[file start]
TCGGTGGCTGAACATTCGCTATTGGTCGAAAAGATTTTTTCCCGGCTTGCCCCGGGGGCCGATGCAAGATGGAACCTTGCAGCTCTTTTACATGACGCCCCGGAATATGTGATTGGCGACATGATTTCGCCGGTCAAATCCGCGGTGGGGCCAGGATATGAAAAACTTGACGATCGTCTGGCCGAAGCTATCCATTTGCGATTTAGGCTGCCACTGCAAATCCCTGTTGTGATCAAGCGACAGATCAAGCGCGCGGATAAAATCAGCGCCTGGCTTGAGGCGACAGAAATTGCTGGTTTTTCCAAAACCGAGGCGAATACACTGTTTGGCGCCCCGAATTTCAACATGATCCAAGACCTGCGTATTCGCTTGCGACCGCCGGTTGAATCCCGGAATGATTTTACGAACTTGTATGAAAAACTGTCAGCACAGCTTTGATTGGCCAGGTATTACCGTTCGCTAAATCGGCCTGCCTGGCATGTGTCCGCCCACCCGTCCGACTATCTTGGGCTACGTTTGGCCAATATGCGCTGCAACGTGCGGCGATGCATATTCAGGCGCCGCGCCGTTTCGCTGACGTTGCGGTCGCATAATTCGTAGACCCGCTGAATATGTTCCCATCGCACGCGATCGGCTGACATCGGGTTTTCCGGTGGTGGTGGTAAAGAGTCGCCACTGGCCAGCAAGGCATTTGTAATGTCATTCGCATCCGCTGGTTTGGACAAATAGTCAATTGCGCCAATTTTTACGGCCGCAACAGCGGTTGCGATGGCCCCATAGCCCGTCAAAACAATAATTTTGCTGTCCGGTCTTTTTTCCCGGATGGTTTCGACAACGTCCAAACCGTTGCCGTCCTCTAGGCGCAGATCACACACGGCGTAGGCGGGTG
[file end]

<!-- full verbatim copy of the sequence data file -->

TCGGTGGCTGAACATTCGCTATTGGTCGAAAAGATTTTTTCCCGGCTTGCCCCGGGGGCCGATGCAAGATGGAACCTTGCAGCTCTTTTACATGACGCCCCGGAATATGTGATTGGCGACATGATTTCGCCGGTCAAATCCGCGGTGGGGCCAGGATATGAAAAACTTGACGATCGTCTGGCCGAAGCTATCCATTTGCGATTTAGGCTGCCACTGCAAATCCCTGTTGTGATCAAGCGACAGATCAAGCGCGCGGATAAAATCAGCGCCTGGCTTGAGGCGACAGAAATTGCTGGTTTTTCCAAAACCGAGGCGAATACACTGTTTGGCGCCCCGAATTTCAACATGATCCAAGACCTGCGTATTCGCTTGCGACCGCCGGTTGAATCCCGGAATGATTTTACGAACTTGTATGAAAAACTGTCAGCACAGCTTTGATTGGCCAGGTATTACCGTTCGCTAAATCGGCCTGCCTGGCATGTGTCCGCCCACCCGTCCGACTATCTTGGGCTACGTTTGGCCAATATGCGCTGCAACGTGCGGCGATGCATATTCAGGCGCCGCGCCGTTTCGCTGACGTTGCGGTCGCATAATTCGTAGACCCGCTGAATATGTTCCCATCGCACGCGATCGGCTGACATCGGGTTTTCCGGTGGTGGTGGTAAAGAGTCGCCACTGGCCAGCAAGGCATTTGTAATGTCATTCGCATCCGCTGGTTTGGACAAATAGTCAATTGCGCCAATTTTTACGGCCGCAACAGCGGTTGCGATGGCCCCATAGCCCGTCAAAACAATAATTTTGCTGTCCGGTCTTTTTTCCCGGATGGTTTCGACAACGTCCAAACCGTTGCCGTCCTCTAGGCGCAGATCACACACGGCGTAGGCGGGTG